Drew Riley/Courtesy photo

Another nontraditional element of the restaurant will be the way the food reaches customers. The food will be made off-site, and reheated and wrapped in the onsite kitchen. This cuts down on the time between ordering and receiving food for customers.

 “It’s an interesting concept on how that could work in general. I don’t think anybody else is doing what we are trying to do. And even some of my other chefs at Russell’s or Los Amigos thought that, ‘hey, if this company could prep an XYZ in our kitchen, that could also save (us) a ton of headache and hassle at the same time,'” Riley said. “So we’re going to see how it works, and I think it’s an interesting business model, so I’m curious to see what happens with it,” he said.

The layout of the restaurant and bar will be the same as it was for 7 Hermits. The biggest changes will be to the décor. Riley plans to put up old skiing prints and posters on the walls, along with a few televisions and a neon sign that says, “first chair, last call.” “It’s going to be a lot simpler. It’s going to be a lot cleaner,” Riley said. “Just trying to elicit those feelings of why people went skiing in the back of the day, and it was for just the joy of skiing,” he said.

“We’re trying to just have everybody have a good time and share stories about their day on the mountain,” Riley said.

Riley will continue to run Russell’s and Los Amigos as First Chair opens, and will operate all three restaurants as individual entities. “They are completely independent. So they are their own businesses, they are completely separate, they have different identities, different clientele,” Riley said.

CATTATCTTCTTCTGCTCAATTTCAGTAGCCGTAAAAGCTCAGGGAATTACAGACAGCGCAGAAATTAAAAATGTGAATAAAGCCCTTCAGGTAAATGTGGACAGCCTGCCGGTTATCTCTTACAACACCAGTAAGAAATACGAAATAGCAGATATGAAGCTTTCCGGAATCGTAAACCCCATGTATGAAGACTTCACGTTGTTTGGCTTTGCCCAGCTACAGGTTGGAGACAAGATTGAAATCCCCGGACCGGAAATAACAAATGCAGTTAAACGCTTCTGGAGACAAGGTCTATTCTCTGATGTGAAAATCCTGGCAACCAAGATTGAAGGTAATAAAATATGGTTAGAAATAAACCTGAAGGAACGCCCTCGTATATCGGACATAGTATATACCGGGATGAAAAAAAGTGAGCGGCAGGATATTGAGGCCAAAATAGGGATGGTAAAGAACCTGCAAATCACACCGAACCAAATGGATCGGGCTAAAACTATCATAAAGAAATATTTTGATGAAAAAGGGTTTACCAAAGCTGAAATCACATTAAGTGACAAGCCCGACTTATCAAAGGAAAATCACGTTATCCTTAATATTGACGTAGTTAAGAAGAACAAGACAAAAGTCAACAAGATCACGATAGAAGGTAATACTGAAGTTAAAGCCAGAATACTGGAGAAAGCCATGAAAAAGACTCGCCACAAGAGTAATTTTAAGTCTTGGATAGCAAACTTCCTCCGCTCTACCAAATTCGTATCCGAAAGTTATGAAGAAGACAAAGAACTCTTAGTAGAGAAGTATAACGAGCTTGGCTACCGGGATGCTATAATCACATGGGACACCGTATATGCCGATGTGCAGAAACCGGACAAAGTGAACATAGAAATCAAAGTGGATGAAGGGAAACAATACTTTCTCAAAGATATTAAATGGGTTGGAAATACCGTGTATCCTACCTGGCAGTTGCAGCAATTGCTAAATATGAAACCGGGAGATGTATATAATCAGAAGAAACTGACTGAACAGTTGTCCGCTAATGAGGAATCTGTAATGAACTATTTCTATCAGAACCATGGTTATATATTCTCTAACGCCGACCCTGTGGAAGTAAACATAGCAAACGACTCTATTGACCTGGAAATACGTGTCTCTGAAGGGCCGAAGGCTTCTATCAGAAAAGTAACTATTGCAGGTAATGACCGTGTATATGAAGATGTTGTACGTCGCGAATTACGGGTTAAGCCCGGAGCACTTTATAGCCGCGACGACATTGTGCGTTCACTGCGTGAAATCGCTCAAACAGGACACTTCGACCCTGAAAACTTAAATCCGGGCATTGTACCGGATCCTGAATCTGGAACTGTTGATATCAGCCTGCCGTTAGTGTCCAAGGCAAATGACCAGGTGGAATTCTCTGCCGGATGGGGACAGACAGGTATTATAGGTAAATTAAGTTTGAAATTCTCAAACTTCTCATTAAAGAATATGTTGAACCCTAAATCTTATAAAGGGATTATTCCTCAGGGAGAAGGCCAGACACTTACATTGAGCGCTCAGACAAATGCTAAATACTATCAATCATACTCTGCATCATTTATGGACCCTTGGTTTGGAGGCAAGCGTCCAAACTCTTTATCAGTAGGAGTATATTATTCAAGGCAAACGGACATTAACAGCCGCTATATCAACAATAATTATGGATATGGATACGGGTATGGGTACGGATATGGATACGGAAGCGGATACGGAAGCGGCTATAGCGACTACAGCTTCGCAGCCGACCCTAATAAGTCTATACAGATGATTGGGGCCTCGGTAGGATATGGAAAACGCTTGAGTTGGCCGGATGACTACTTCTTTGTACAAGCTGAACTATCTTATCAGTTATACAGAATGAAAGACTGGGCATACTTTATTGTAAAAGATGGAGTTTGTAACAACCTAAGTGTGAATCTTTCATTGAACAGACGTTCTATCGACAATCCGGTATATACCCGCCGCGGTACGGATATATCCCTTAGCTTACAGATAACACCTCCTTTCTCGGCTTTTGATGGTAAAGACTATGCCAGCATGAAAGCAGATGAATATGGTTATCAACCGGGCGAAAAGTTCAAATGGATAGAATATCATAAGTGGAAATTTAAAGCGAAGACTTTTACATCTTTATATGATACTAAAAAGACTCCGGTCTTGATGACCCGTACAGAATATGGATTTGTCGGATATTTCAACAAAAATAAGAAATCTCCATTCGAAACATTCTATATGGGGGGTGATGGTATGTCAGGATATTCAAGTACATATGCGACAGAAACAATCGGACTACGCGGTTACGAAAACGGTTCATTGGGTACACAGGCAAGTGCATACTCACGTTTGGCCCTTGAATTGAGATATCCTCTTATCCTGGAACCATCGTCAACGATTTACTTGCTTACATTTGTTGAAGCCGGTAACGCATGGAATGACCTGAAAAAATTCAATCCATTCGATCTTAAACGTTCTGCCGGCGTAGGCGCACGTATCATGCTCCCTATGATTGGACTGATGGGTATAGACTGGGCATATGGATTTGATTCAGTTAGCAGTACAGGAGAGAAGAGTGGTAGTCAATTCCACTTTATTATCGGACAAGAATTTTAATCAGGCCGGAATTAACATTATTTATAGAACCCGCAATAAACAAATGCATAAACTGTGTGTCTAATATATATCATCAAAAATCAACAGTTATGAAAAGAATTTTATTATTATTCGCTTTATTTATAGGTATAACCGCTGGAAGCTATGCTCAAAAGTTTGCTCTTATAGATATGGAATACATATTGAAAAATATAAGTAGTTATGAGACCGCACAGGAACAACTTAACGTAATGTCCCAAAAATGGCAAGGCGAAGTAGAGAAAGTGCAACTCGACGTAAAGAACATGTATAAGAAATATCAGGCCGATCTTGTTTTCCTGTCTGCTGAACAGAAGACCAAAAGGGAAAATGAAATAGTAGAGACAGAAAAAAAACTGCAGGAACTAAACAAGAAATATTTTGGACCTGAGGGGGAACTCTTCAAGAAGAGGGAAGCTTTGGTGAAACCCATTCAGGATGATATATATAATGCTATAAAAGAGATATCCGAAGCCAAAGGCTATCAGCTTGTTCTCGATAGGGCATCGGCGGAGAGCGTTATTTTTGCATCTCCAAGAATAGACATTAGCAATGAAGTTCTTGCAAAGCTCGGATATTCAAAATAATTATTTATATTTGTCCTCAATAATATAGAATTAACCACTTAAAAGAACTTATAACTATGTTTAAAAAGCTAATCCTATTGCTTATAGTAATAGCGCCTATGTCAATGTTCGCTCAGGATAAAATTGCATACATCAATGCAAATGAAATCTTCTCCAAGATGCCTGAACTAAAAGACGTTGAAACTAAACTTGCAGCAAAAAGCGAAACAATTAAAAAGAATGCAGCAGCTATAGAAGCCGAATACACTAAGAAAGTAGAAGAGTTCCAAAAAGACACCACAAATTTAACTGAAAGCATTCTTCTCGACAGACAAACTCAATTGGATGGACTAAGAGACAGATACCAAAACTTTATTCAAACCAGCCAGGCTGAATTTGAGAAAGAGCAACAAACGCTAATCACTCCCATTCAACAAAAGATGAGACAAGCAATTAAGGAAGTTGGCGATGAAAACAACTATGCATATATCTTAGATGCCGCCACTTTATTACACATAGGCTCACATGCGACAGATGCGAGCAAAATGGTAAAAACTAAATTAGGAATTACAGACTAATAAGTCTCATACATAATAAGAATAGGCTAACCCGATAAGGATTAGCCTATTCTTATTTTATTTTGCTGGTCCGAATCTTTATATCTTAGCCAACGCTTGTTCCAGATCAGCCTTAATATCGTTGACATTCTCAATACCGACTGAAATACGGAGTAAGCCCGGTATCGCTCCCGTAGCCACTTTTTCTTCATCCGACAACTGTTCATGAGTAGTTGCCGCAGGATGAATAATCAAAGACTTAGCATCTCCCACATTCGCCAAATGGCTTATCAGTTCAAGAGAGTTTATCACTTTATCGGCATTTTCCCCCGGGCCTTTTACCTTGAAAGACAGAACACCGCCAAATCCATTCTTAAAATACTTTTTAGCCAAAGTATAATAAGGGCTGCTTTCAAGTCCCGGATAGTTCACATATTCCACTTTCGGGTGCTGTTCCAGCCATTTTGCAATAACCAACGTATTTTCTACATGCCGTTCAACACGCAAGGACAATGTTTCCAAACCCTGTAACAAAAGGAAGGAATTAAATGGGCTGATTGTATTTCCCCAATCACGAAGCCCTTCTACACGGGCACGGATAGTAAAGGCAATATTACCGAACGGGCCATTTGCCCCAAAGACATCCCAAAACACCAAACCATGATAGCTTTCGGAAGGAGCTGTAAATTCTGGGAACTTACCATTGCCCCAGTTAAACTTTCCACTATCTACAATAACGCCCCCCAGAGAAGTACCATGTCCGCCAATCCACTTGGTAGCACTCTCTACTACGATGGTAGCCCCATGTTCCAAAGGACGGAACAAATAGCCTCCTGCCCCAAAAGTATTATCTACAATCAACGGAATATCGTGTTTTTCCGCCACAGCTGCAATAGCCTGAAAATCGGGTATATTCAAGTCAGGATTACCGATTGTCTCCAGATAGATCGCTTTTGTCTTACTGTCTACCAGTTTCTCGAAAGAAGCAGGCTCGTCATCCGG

He will consider carrying some of the innovative tactics he is testing at First Chair, such as the QR code ordering, over to the other two restaurants if they are successful.

Riley is also taking lessons he has learned through operating the two restaurants into his management of First Chair. “Definitely the biggest thing is supporting your staff,” he said. “That’s huge because they’re the ones taking the grenades in the trenches every single day. Supporting your staff and trusting your staff. Those are the two other biggest things to do. And I love my staff.”

The other top priority, according to Riley, is practicing “preventative maintenance. One hundred percent keep things clean and in good working order,” he said.

Riley is going into First Chair with his two brothers-in-law as minority partners. The three of them came up with the ideas for the ambiance and the operation of the restaurant together and have been completing some of the remodeling, as well. “Every Wednesday night is the three of us working in the restaurant, just changing light fixtures, painting, sanding, building, fixing, cleaning,” Riley said.

To Riley, the goal of First Chair is to enhance the experience of getting outside for everyone, regardless of the amount of time they spend on snow, or their skill level.

“Skiing to me is going up with my kids, and just having fun on the mountain, and skiing for two to three hours, coming down and just participating in a break at that time. So whatever skiing or the mountain is to you, we’re here to help you along that path to achieve enlightenment, refreshment,” Riley said. “I mean, everybody feels better after going up and skiing, right?”

“I just hope to do the town proud, and I want to have people like the space and really like what we do,” Riley said.

First Chair is scheduled to open on Dec. 1. The restaurant will be open from just before the first chair of the day through 10 p.m., serving breakfast, lunch, après ski, and dinner.